But how possible is it to design learning environments in which college students are the guinea pigs and learn from the people they hope to help, rather than vice versa? How can testing a new device, the design process for which is intended to teach students how to be socially-responsive engineers, truly be a test for the students rather than a test on the community in which they are embedded? There are no base of the pyramid Hollywood sets to practice on.
Careful, conscientious professors – which is the only kind I think I saw at the NCIIA gathering – can only be part of the answer. I am talking about how to imagine constructive interaction between tens or hundreds of thousands of idealistic Western young people of all stripes and tens of thousands of base of the pyramid villages. And this is a critical question to answer, if Nick Kristof has anything close to his way, if we continue to see an increase in organizations linking young Americans and Europeans with base of the pyramid communities… If the combination of Millenial idealism, elevated Great Recession youth unemployment, and inexpensive transoceanic airfare continues.
Yet I am not convinced even that this is the axis of interaction that is even remotely most critical when considering how to join the ranks of trained people to tens of thousands of communities in need of technical expertise for customized infrastructure for energy, water, health, education, and other services, as well as adapted and distributed products suited to varied environments and income levels. If our international education experiences are derived from Peace Corps memories, they are sorely outdated.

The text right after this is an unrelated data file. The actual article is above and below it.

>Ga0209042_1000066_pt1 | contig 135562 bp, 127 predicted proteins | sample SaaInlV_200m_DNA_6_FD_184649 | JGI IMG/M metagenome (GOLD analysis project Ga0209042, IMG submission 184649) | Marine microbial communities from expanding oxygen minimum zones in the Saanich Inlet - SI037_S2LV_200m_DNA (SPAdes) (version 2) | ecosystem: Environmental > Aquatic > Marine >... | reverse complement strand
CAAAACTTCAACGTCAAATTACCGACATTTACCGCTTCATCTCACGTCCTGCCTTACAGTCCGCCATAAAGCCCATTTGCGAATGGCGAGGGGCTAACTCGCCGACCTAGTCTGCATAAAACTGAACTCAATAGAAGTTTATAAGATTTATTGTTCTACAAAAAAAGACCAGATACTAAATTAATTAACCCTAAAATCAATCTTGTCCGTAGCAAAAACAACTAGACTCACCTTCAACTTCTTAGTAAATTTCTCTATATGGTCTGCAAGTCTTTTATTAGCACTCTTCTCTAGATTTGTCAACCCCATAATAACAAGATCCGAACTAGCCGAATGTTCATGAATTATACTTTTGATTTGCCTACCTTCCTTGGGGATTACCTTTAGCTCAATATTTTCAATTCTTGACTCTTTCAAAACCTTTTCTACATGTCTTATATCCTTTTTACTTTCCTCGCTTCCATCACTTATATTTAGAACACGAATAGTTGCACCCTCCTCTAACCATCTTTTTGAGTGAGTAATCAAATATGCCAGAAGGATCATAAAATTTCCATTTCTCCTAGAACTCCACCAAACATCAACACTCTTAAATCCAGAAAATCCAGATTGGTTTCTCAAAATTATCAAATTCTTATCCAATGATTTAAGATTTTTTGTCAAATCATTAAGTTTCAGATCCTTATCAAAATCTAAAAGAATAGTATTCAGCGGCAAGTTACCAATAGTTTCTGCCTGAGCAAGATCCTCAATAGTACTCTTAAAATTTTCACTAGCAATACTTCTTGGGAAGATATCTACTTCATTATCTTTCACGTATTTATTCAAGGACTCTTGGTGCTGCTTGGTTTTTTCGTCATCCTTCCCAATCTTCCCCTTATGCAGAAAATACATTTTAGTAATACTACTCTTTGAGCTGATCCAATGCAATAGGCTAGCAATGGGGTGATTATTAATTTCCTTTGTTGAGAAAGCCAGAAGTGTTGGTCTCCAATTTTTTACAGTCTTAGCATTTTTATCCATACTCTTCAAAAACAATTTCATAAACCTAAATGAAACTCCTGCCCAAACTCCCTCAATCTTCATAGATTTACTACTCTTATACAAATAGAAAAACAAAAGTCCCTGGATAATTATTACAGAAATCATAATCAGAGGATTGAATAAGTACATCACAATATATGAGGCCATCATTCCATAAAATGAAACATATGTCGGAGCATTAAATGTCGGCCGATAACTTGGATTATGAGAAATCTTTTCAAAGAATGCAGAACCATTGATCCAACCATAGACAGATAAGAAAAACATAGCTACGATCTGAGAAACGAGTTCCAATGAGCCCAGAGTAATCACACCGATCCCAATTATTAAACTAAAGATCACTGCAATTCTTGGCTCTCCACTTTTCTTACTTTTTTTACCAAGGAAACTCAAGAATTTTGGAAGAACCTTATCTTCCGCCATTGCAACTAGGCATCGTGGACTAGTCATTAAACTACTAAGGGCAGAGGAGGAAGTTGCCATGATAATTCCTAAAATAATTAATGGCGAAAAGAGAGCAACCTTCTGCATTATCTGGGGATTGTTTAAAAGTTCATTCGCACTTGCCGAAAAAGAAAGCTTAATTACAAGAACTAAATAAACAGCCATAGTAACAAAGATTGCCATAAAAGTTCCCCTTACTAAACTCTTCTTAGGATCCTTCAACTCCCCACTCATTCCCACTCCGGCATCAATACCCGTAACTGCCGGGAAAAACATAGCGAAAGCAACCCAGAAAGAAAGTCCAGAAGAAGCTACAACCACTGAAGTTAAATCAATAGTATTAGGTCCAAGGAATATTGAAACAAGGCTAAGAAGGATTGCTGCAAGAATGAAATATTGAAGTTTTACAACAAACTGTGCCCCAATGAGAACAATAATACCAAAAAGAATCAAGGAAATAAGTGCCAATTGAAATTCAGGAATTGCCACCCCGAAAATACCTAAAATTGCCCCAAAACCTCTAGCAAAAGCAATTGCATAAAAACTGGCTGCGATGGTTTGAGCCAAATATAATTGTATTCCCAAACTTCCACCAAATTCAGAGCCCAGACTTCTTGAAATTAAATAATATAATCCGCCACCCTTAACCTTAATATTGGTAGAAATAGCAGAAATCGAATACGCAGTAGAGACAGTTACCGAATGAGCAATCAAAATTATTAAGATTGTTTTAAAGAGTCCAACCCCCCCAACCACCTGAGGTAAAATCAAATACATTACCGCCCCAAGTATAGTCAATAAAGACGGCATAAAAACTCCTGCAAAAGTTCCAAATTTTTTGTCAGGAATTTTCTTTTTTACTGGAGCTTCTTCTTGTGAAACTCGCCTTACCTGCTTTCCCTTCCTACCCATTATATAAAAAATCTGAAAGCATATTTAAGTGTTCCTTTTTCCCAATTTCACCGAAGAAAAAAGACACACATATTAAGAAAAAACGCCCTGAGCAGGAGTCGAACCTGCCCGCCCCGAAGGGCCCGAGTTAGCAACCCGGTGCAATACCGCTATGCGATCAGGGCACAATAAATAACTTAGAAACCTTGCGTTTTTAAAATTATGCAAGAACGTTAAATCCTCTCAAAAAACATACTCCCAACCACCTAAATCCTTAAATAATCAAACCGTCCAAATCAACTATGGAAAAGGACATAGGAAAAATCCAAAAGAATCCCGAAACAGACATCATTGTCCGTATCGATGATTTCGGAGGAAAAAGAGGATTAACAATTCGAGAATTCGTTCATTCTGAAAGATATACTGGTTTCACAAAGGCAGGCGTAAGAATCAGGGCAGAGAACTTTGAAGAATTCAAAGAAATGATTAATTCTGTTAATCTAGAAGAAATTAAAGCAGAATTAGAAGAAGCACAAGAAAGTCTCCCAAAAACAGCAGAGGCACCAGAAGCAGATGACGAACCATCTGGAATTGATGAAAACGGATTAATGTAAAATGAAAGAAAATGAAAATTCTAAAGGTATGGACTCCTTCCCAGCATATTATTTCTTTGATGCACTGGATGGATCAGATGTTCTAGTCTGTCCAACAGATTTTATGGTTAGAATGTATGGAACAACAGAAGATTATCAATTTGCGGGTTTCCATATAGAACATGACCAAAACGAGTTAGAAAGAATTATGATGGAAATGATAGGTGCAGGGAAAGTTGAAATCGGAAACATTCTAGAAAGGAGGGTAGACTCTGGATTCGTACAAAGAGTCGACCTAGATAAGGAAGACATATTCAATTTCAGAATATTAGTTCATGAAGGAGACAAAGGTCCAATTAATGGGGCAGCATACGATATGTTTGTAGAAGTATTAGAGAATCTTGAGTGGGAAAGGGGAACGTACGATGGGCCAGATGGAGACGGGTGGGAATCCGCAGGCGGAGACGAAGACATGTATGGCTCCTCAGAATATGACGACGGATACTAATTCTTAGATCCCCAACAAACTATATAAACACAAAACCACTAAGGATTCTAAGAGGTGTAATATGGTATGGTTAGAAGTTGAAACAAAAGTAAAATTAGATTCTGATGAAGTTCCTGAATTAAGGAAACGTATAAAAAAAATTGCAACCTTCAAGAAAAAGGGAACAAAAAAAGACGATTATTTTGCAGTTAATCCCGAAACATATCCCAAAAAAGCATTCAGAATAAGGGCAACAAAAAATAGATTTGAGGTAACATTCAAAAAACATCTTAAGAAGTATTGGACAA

Tens of thousands of newly-minted engineers are graduating every year from schools just a bumpy bus ride from these villages that American students go to help. These graduates might even call these villages home. This is not only China and India but everywhere from Malaysia to Ghana. You don’t need to cross an ocean to find someone competent to design a sewer system – but our mode of interacting with developing nations is set up as if that’s the case. It may have been true when the British and French packed up five or six decades ago. But it’s not true now.
The leading edge for socially transformative mobile apps lies in rural Kenya, not Silicon Valley. Indian innovation is leading the way in consumer product affordability intended to serve their own base of the pyramid.
And this is not even taking into account the underequipped and underinvested but entirely present human capital in base of the pyramid communities themselves.